The middle of October is the ideal time for planting winter crops if the weather is right. The weather isn’t playing ball though.
Persistent rain has seen one of the worst seasons in recent years for farmers planting winter cereals.
The majority of winter cereals have still to be planted and while farmers will still be hoping to get as much in as possible it now looks like the area sown to winter crops will be down this season.
While a percentage of crops were sown at the weekend – Saturday brought a window of opportunity – and a dent has been made in acreage between the deluges and showers over the past few weeks, that dent is small; according to reports, it could be estimated at an area of 10-15% sown across the country.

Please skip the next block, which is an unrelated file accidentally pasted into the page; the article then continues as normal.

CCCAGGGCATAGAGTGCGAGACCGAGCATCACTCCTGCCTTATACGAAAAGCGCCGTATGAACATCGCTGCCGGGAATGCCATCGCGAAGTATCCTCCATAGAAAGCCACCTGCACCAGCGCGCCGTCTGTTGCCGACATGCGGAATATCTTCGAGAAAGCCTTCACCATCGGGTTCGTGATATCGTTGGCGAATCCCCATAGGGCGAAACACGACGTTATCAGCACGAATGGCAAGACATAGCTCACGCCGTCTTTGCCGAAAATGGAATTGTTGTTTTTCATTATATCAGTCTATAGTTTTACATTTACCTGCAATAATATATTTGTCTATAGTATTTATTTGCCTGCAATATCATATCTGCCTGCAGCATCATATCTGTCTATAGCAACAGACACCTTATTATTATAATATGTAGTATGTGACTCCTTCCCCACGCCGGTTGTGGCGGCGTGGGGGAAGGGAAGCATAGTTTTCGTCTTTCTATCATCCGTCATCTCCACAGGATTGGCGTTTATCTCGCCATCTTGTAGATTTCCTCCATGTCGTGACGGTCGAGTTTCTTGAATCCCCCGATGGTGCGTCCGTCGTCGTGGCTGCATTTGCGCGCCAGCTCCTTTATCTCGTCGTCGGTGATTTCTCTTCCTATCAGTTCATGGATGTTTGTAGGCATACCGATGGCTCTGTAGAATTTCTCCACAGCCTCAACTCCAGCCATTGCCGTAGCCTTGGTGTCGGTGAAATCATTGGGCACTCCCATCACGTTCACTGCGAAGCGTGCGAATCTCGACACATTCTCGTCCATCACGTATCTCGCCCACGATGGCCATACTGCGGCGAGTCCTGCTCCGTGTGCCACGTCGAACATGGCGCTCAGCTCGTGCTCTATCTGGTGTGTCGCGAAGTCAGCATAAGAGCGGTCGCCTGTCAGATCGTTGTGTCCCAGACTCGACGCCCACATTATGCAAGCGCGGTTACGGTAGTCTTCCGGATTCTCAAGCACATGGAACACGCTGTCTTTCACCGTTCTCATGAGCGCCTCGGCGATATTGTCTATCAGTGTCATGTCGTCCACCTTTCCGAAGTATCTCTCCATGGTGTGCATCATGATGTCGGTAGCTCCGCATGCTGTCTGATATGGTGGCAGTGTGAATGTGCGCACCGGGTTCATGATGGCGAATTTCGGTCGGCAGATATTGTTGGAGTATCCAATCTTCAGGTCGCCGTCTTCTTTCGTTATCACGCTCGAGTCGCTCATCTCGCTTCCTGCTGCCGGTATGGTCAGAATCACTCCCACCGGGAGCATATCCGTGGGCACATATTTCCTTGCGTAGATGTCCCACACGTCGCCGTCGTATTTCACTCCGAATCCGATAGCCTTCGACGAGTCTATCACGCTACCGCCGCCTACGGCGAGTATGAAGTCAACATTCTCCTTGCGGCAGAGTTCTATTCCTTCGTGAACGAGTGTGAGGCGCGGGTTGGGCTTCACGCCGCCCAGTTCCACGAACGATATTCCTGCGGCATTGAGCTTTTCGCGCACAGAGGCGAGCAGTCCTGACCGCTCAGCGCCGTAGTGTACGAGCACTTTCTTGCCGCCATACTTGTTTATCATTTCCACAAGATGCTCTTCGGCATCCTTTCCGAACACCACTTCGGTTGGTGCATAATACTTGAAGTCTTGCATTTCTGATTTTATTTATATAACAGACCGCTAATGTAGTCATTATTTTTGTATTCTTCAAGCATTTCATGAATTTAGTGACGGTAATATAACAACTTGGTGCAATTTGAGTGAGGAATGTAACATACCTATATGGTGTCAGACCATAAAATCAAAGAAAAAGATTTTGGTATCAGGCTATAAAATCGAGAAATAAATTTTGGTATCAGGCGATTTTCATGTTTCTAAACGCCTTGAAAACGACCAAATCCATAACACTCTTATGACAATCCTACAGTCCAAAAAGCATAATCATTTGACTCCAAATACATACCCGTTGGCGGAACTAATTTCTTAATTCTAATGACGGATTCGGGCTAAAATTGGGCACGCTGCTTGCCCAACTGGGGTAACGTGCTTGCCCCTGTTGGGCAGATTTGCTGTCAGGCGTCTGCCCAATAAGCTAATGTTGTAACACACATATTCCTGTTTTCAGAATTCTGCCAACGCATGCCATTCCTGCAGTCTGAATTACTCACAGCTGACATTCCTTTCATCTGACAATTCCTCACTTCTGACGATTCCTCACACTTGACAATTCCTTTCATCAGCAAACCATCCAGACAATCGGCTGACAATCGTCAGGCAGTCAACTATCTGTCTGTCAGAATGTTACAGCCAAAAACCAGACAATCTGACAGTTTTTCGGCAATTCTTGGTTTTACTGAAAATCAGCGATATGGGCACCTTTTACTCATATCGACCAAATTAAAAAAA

High area last year
This is following a massive season for winter crops in 2019 when 154,400ha of winter barley, wheat and oats were sown in the autumn of 2018 for the 2019 season. 80,500ha of winter barley were grown last season – a record for the crop.
In 2017/2018, the area of winter cereals grown sat at 121,200ha, while 139,700ha were dedicated to winter wheat, barley and oats in 2016/2017.
One silver lining to the late sowing is that barley yellow dwarf virus (BYDV) – which was going to be difficult to control this season due to the banning of Redigo Deter – is unlikely to be a big issue on crops this season as crops are sown going in at a colder time.
Weather this week shows no great signs of improvement and many are now losing hope, but optimists will be glad to sow winter barley crops by the end of October; that’s if the opportunity arises to sow after the plough, and if ground conditions allow to plant winter wheat into November.
Winter cereals are among the most profitable crops in this country, generally providing much higher yields than their spring counterparts.
Wet weather is also making things difficult on vegetable growers, while potato digging and beet pulling have become severely disrupted. The last of the maize crops may also be a struggle.